How Should a Downed Deer or Other Large Animal be Approached?

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There are lots of hunting shows that can sometimes be misleading. The truth is when approaching a deer and other large animals that you might presume is dead you must do so with caution. There are some serious do’s and don’ts that you must consider before approaching any downed wild animal.

Conventional wisdom dictates that you at least wait for close to half an hour before embarking on the pursuit of your deer. The idea is that the wounded animal rarely dies right away, and patience gives it space and time to expire. It means that you will not spike its system with adrenaline that might cause it to run farther. By waiting, the deer beds down and eventually bleeds out which helps your recovery if you follow the blood trail.

Approaching Downed Game

The animal may appear to be dead when it is not and this makes it very dangerous. The rule to safety is to never approach a downed deer head-on, no matter how dead you think it is. If it is still alive, when it tries to escape it may run in the direction its head is pointing. And that is towards you. If you stand in the way it might gore you with its antlers or run you over.

You should also never attempt to poke it in the eye to see if it will blink.

Downwind

Always approach deer from downwind. The rule of stalking applies when trailing wounded deer. If it is still alive and it catches your smell, it will panic and flee.

When approaching the deer from its rear, stop at a reasonable distance. You can stand slightly away from the animal and toss a piece of wood or any object to see if it moves so that you can take an additional shot.

You should always prepare for a second shot and that is why your rifle or bow and arrow should be in place as you close the distance.

Observe its Rib Cage

If the chest of the deer or animal is heaving, then it is still alive. If you cannot detect rib cage movement, check the animal’s eyes. Dead animals do not close their eyes and they should be wide open. If the eyes are closed, then it is not dead and you should take a second shot. Deer die with their eyes open, and after death, a blue haze appears in them.

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Check for Nerves

Hunters often bump or touch animals at the base of their tails to check for nerves. If the animal is still alive, hitting the nerves will make it react and you will know if a second shot is necessary. You can use a stick to bump the animal above the base of the tail. Using a rifle barrel or an arrow leaves you defenseless and in a helpless position if the animal jumps up and takes off.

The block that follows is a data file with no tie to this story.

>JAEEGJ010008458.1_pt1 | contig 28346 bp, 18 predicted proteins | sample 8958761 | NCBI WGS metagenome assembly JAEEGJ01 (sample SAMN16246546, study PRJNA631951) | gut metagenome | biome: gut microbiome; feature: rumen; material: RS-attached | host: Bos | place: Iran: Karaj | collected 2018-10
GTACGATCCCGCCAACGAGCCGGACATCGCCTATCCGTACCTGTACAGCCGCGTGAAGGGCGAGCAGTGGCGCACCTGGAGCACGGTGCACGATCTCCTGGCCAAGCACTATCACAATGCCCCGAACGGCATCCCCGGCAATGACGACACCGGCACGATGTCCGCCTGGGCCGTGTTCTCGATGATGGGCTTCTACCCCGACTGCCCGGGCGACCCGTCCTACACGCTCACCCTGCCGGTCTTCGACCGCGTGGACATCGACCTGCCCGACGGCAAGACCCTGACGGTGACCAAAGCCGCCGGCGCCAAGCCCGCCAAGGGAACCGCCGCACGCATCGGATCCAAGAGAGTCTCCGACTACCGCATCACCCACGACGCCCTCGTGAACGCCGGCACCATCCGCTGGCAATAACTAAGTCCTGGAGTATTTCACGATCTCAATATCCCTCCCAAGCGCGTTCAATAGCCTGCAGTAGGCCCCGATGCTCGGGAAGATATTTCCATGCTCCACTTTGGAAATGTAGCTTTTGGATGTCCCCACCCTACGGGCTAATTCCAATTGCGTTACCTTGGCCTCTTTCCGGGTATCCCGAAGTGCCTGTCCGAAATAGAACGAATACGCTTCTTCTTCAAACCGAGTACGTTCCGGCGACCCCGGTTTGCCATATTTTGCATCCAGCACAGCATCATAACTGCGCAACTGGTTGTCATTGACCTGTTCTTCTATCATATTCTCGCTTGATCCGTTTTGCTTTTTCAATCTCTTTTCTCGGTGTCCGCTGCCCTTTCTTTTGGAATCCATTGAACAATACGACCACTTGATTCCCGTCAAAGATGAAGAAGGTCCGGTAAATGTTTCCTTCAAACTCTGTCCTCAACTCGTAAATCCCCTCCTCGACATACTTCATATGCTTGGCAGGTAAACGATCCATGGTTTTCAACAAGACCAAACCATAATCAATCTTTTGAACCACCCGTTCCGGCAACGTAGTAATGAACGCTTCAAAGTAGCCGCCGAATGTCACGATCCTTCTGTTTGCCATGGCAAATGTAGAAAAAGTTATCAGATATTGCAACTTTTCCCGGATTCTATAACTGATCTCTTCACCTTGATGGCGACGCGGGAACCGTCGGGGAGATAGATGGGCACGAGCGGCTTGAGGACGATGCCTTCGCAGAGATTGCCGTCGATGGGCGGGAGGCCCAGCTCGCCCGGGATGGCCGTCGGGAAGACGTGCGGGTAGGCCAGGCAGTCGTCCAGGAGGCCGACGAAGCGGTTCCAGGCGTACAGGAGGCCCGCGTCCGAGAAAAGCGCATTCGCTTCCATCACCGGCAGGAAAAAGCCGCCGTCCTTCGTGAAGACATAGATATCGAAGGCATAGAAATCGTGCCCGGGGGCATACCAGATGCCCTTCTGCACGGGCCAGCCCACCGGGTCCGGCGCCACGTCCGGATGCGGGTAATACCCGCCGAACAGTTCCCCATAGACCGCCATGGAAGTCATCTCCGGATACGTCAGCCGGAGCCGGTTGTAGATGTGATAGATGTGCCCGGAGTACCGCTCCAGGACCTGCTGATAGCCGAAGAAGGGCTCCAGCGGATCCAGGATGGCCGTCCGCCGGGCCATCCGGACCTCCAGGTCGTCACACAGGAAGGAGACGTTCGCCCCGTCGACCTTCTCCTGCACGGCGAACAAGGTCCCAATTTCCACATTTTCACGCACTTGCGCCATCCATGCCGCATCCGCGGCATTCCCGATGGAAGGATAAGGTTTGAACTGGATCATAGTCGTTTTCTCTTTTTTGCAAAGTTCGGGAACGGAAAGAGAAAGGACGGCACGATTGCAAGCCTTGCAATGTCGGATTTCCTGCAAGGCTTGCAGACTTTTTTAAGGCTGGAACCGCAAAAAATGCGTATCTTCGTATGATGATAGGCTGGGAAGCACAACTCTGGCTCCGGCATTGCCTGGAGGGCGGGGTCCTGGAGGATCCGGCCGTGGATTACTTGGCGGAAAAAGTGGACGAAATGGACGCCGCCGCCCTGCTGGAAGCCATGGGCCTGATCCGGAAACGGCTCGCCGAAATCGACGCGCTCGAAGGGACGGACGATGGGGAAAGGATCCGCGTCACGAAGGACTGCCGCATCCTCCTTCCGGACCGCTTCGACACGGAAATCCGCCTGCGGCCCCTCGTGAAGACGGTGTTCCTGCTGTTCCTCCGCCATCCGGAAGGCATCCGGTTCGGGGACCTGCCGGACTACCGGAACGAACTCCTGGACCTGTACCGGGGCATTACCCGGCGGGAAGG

If you see any movement from the downed deer, you must take another shot, and from a close range, you should be able to deal a final blow. Aim at the base of the skull where it meets the spinal column, or at the heart and lung area.

Some hunters are tempted to pose with their catch. But the safest way to do so is by confirming that the animal is dead. You can then rush in and field dress your deer to ensure the venison meat is preserved well.

How to Get a Deer Out of the Woods

If your primary objective of hunting deer is to catch tasty meat that will last for the long haul, then you must get well versed with field dressing your animal. The importance of this critical step is undeniable and must be followed to the latter if you want to avoid risks to your health. It is also the best way to ensure the longevity of the meat.

Normally when you get your deer after shooting it there are factors you must consider. First, you will want to field-dress the deer, drag it out, load it into a truck, and drive it to a processor. Through all these steps you must ensure you keep the meat clean and protected.

If the deer is small, you can probably get away with no field dressing provided you get it to a processor right away. If it’s bigger, field dressing will significantly reduce its weight making it easier to get out of the woods and into your vehicle.

Field Dressing Deer and Other Large Animals

Field dressing decreases the chance of spoilage as it cools the meat faster and gets the blood out of the cavity. It is especially important if the deer has lots of internal bleeding from the shot.

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The process for field dressing may differ slightly as it depends on the size of the animal. For large animals and deer, you will cut from the anus to the breastbone. It gives you full access to the deer’s body cavity, which gives you easy access to the internal organs which makes removing them an easy process. The precise cut also exposes more of the animal to the cool air, which helps drop the temperature of the animal. You should check out our article on How to Cape a Deer for an exclusive procedure.